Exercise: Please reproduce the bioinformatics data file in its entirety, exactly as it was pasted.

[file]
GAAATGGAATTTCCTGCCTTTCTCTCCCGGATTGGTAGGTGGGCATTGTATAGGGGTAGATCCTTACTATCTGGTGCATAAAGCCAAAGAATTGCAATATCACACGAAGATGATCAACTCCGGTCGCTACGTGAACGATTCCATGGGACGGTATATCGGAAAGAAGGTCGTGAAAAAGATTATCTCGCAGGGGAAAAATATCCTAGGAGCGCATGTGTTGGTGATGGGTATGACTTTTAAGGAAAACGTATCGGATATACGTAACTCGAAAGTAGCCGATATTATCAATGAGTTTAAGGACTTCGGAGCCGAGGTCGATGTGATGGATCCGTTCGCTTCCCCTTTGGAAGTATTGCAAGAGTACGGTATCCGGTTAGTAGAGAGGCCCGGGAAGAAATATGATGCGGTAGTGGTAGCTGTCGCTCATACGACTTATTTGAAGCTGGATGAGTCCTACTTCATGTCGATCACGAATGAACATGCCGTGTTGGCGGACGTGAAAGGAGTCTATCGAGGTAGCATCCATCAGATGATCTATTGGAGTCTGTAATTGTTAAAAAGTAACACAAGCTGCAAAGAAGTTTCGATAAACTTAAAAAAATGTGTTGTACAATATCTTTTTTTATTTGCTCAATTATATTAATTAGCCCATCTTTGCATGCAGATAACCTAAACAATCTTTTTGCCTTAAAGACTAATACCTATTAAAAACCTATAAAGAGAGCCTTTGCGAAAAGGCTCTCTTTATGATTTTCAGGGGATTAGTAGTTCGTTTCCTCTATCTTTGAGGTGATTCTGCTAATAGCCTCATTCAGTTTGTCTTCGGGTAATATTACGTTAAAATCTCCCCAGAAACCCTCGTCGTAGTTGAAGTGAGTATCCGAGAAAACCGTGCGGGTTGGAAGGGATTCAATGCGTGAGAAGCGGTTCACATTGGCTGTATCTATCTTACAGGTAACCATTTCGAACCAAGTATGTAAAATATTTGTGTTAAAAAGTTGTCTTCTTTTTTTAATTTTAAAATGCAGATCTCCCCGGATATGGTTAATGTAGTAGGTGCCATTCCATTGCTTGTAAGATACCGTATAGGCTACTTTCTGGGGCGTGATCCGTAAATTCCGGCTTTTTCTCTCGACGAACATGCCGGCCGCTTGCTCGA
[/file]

GAAATGGAATTTCCTGCCTTTCTCTCCCGGATTGGTAGGTGGGCATTGTATAGGGGTAGATCCTTACTATCTGGTGCATAAAGCCAAAGAATTGCAATATCACACGAAGATGATCAACTCCGGTCGCTACGTGAACGATTCCATGGGACGGTATATCGGAAAGAAGGTCGTGAAAAAGATTATCTCGCAGGGGAAAAATATCCTAGGAGCGCATGTGTTGGTGATGGGTATGACTTTTAAGGAAAACGTATCGGATATACGTAACTCGAAAGTAGCCGATATTATCAATGAGTTTAAGGACTTCGGAGCCGAGGTCGATGTGATGGATCCGTTCGCTTCCCCTTTGGAAGTATTGCAAGAGTACGGTATCCGGTTAGTAGAGAGGCCCGGGAAGAAATATGATGCGGTAGTGGTAGCTGTCGCTCATACGACTTATTTGAAGCTGGATGAGTCCTACTTCATGTCGATCACGAATGAACATGCCGTGTTGGCGGACGTGAAAGGAGTCTATCGAGGTAGCATCCATCAGATGATCTATTGGAGTCTGTAATTGTTAAAAAGTAACACAAGCTGCAAAGAAGTTTCGATAAACTTAAAAAAATGTGTTGTACAATATCTTTTTTTATTTGCTCAATTATATTAATTAGCCCATCTTTGCATGCAGATAACCTAAACAATCTTTTTGCCTTAAAGACTAATACCTATTAAAAACCTATAAAGAGAGCCTTTGCGAAAAGGCTCTCTTTATGATTTTCAGGGGATTAGTAGTTCGTTTCCTCTATCTTTGAGGTGATTCTGCTAATAGCCTCATTCAGTTTGTCTTCGGGTAATATTACGTTAAAATCTCCCCAGAAACCCTCGTCGTAGTTGAAGTGAGTATCCGAGAAAACCGTGCGGGTTGGAAGGGATTCAATGCGTGAGAAGCGGTTCACATTGGCTGTATCTATCTTACAGGTAACCATTTCGAACCAAGTATGTAAAATATTTGTGTTAAAAAGTTGTCTTCTTTTTTTAATTTTAAAATGCAGATCTCCCCGGATATGGTTAATGTAGTAGGTGCCATTCCATTGCTTGTAAGATACCGTATAGGCTACTTTCTGGGGCGTGATCCGTAAATTCCGGCTTTTTCTCTCGACGAACATGCCGGCCGCTTGCTCGA